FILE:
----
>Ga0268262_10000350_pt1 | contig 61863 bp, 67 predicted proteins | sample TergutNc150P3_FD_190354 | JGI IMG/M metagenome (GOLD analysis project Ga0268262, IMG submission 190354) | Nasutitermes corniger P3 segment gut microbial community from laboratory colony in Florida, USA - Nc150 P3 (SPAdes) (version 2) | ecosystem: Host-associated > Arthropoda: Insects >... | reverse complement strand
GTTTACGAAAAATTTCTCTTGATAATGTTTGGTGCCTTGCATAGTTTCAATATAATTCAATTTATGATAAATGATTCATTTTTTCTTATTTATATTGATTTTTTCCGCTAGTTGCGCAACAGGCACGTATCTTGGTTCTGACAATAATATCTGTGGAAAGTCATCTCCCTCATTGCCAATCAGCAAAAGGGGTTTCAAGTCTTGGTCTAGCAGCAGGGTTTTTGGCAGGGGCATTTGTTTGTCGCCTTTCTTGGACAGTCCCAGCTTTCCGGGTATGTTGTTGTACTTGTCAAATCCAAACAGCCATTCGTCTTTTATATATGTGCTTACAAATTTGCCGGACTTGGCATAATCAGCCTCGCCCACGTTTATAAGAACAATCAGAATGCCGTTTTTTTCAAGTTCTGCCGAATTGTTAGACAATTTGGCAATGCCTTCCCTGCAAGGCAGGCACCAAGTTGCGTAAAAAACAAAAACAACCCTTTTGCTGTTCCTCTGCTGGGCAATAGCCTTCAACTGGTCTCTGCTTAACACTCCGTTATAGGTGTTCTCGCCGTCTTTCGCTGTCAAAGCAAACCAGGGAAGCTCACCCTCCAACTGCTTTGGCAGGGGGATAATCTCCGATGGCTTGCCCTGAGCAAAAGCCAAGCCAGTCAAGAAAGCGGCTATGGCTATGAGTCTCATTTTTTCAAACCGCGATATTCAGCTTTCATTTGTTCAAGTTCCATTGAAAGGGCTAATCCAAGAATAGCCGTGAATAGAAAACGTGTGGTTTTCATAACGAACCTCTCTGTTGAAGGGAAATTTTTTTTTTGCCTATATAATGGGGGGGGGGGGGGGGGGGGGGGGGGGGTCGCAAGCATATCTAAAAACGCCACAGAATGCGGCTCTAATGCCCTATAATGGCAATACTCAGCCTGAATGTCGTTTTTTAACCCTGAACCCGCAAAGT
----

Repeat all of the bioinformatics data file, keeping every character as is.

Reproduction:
>Ga0268262_10000350_pt1 | contig 61863 bp, 67 predicted proteins | sample TergutNc150P3_FD_190354 | JGI IMG/M metagenome (GOLD analysis project Ga0268262, IMG submission 190354) | Nasutitermes corniger P3 segment gut microbial community from laboratory colony in Florida, USA - Nc150 P3 (SPAdes) (version 2) | ecosystem: Host-associated > Arthropoda: Insects >... | reverse complement strand
GTTTACGAAAAATTTCTCTTGATAATGTTTGGTGCCTTGCATAGTTTCAATATAATTCAATTTATGATAAATGATTCATTTTTTCTTATTTATATTGATTTTTTCCGCTAGTTGCGCAACAGGCACGTATCTTGGTTCTGACAATAATATCTGTGGAAAGTCATCTCCCTCATTGCCAATCAGCAAAAGGGGTTTCAAGTCTTGGTCTAGCAGCAGGGTTTTTGGCAGGGGCATTTGTTTGTCGCCTTTCTTGGACAGTCCCAGCTTTCCGGGTATGTTGTTGTACTTGTCAAATCCAAACAGCCATTCGTCTTTTATATATGTGCTTACAAATTTGCCGGACTTGGCATAATCAGCCTCGCCCACGTTTATAAGAACAATCAGAATGCCGTTTTTTTCAAGTTCTGCCGAATTGTTAGACAATTTGGCAATGCCTTCCCTGCAAGGCAGGCACCAAGTTGCGTAAAAAACAAAAACAACCCTTTTGCTGTTCCTCTGCTGGGCAATAGCCTTCAACTGGTCTCTGCTTAACACTCCGTTATAGGTGTTCTCGCCGTCTTTCGCTGTCAAAGCAAACCAGGGAAGCTCACCCTCCAACTGCTTTGGCAGGGGGATAATCTCCGATGGCTTGCCCTGAGCAAAAGCCAAGCCAGTCAAGAAAGCGGCTATGGCTATGAGTCTCATTTTTTCAAACCGCGATATTCAGCTTTCATTTGTTCAAGTTCCATTGAAAGGGCTAATCCAAGAATAGCCGTGAATAGAAAACGTGTGGTTTTCATAACGAACCTCTCTGTTGAAGGGAAATTTTTTTTTTGCCTATATAATGGGGGGGGGGGGGGGGGGGGGGGGGGGGTCGCAAGCATATCTAAAAACGCCACAGAATGCGGCTCTAATGCCCTATAATGGCAATACTCAGCCTGAATGTCGTTTTTTAACCCTGAACCCGCAAAGT